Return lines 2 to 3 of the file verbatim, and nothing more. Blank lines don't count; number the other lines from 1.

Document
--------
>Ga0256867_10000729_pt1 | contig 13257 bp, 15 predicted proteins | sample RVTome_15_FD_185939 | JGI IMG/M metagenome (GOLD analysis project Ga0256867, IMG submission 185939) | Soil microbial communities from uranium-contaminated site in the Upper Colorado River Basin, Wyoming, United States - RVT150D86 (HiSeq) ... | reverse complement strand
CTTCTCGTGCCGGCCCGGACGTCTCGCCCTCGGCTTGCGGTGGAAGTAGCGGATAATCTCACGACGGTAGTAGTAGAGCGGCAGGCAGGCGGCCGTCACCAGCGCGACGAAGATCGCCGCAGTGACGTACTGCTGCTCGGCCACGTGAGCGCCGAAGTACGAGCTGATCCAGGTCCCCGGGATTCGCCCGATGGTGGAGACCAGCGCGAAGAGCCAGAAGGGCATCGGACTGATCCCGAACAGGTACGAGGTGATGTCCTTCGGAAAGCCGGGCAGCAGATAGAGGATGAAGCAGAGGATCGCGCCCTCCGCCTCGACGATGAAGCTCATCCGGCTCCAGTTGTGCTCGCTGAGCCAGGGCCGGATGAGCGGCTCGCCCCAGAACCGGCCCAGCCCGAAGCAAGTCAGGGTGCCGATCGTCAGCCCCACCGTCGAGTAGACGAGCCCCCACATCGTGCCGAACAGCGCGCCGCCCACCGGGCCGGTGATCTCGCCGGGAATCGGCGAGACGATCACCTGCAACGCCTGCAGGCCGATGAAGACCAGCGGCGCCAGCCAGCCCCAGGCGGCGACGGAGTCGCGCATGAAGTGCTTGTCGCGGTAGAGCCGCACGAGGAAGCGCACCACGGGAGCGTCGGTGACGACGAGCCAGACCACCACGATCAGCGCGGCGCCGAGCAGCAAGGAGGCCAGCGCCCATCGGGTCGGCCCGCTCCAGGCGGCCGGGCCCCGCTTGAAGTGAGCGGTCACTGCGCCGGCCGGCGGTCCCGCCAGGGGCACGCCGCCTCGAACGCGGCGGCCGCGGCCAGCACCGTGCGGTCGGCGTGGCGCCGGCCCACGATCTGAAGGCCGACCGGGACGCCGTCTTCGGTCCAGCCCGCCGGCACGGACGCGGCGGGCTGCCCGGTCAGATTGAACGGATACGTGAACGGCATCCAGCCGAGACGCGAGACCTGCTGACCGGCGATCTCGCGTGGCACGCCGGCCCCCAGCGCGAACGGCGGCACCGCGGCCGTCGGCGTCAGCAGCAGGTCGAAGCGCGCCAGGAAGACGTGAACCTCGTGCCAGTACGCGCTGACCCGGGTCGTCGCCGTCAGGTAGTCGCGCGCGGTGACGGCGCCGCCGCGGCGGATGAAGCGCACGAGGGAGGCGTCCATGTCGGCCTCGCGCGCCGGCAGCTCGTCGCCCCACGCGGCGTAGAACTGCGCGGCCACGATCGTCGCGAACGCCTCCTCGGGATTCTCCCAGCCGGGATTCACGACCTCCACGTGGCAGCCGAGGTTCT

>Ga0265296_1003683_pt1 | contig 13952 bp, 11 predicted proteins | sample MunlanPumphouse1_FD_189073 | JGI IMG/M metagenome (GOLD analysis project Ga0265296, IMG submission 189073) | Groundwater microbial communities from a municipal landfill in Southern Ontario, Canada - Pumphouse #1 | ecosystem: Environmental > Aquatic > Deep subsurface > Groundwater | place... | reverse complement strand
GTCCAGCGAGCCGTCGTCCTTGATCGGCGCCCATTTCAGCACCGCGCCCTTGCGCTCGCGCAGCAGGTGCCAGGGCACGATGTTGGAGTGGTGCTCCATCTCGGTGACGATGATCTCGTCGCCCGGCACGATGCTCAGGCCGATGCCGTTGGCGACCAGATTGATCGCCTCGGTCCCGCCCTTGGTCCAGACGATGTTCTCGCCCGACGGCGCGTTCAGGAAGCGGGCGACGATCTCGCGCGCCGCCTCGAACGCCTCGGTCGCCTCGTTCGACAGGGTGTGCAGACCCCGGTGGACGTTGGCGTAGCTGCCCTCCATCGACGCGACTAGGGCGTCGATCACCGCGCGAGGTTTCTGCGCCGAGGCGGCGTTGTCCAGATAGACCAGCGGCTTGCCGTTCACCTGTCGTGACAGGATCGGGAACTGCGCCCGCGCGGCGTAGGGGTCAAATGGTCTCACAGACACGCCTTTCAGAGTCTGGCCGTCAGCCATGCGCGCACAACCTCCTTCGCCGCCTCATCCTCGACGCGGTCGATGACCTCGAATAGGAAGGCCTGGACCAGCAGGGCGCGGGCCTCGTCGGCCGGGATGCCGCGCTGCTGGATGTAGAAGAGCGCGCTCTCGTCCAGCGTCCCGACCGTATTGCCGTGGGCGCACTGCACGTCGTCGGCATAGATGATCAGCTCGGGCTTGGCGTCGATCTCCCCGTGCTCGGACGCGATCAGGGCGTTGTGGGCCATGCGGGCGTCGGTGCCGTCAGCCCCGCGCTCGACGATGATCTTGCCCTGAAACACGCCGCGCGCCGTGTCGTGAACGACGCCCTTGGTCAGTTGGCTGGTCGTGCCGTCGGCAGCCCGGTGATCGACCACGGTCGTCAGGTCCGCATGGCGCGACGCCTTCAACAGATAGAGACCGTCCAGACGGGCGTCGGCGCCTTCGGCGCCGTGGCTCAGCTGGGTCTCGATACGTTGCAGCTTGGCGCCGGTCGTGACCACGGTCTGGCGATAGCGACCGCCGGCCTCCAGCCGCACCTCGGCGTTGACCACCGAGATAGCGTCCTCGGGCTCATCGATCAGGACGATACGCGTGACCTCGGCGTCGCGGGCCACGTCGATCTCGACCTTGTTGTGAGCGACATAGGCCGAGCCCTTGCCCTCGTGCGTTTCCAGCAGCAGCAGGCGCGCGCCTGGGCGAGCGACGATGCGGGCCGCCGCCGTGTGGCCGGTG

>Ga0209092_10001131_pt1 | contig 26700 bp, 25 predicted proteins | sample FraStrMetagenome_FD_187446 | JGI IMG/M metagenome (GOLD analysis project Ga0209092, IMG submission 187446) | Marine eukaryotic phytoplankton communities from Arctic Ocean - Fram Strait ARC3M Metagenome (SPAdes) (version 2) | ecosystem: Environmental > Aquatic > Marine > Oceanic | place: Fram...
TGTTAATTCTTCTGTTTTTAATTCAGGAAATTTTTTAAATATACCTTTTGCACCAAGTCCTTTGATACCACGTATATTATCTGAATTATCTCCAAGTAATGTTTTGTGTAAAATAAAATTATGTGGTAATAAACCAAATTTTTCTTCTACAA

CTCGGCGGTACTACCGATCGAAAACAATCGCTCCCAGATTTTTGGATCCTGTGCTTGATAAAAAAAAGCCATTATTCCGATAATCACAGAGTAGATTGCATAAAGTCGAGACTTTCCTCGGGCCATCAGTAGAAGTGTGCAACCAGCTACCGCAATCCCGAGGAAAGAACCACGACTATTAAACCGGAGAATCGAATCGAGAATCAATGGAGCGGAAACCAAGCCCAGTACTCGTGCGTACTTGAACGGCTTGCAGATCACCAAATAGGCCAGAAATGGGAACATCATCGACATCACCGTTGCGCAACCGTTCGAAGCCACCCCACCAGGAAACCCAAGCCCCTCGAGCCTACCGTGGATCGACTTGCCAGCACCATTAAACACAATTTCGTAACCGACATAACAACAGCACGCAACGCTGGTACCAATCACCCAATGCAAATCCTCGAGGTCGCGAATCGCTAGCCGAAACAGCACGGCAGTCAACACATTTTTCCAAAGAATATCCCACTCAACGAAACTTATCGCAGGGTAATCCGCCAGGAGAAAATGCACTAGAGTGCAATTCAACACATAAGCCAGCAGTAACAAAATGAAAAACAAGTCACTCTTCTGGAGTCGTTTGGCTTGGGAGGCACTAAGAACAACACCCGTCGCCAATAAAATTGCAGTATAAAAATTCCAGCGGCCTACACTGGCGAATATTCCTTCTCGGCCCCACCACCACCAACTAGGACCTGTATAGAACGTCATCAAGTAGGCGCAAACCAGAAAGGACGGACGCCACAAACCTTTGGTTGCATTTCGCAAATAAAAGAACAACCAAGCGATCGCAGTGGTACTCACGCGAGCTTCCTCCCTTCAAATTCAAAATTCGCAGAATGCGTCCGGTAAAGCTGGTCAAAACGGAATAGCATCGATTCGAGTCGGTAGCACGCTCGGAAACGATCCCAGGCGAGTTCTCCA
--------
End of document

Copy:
CTTCTCGTGCCGGCCCGGACGTCTCGCCCTCGGCTTGCGGTGGAAGTAGCGGATAATCTCACGACGGTAGTAGTAGAGCGGCAGGCAGGCGGCCGTCACCAGCGCGACGAAGATCGCCGCAGTGACGTACTGCTGCTCGGCCACGTGAGCGCCGAAGTACGAGCTGATCCAGGTCCCCGGGATTCGCCCGATGGTGGAGACCAGCGCGAAGAGCCAGAAGGGCATCGGACTGATCCCGAACAGGTACGAGGTGATGTCCTTCGGAAAGCCGGGCAGCAGATAGAGGATGAAGCAGAGGATCGCGCCCTCCGCCTCGACGATGAAGCTCATCCGGCTCCAGTTGTGCTCGCTGAGCCAGGGCCGGATGAGCGGCTCGCCCCAGAACCGGCCCAGCCCGAAGCAAGTCAGGGTGCCGATCGTCAGCCCCACCGTCGAGTAGACGAGCCCCCACATCGTGCCGAACAGCGCGCCGCCCACCGGGCCGGTGATCTCGCCGGGAATCGGCGAGACGATCACCTGCAACGCCTGCAGGCCGATGAAGACCAGCGGCGCCAGCCAGCCCCAGGCGGCGACGGAGTCGCGCATGAAGTGCTTGTCGCGGTAGAGCCGCACGAGGAAGCGCACCACGGGAGCGTCGGTGACGACGAGCCAGACCACCACGATCAGCGCGGCGCCGAGCAGCAAGGAGGCCAGCGCCCATCGGGTCGGCCCGCTCCAGGCGGCCGGGCCCCGCTTGAAGTGAGCGGTCACTGCGCCGGCCGGCGGTCCCGCCAGGGGCACGCCGCCTCGAACGCGGCGGCCGCGGCCAGCACCGTGCGGTCGGCGTGGCGCCGGCCCACGATCTGAAGGCCGACCGGGACGCCGTCTTCGGTCCAGCCCGCCGGCACGGACGCGGCGGGCTGCCCGGTCAGATTGAACGGATACGTGAACGGCATCCAGCCGAGACGCGAGACCTGCTGACCGGCGATCTCGCGTGGCACGCCGGCCCCCAGCGCGAACGGCGGCACCGCGGCCGTCGGCGTCAGCAGCAGGTCGAAGCGCGCCAGGAAGACGTGAACCTCGTGCCAGTACGCGCTGACCCGGGTCGTCGCCGTCAGGTAGTCGCGCGCGGTGACGGCGCCGCCGCGGCGGATGAAGCGCACGAGGGAGGCGTCCATGTCGGCCTCGCGCGCCGGCAGCTCGTCGCCCCACGCGGCGTAGAACTGCGCGGCCACGATCGTCGCGAACGCCTCCTCGGGATTCTCCCAGCCGGGATTCACGACCTCCACGTGGCAGCCGAGGTTCT

>Ga0265296_1003683_pt1 | contig 13952 bp, 11 predicted proteins | sample MunlanPumphouse1_FD_189073 | JGI IMG/M metagenome (GOLD analysis project Ga0265296, IMG submission 189073) | Groundwater microbial communities from a municipal landfill in Southern Ontario, Canada - Pumphouse #1 | ecosystem: Environmental > Aquatic > Deep subsurface > Groundwater | place... | reverse complement strand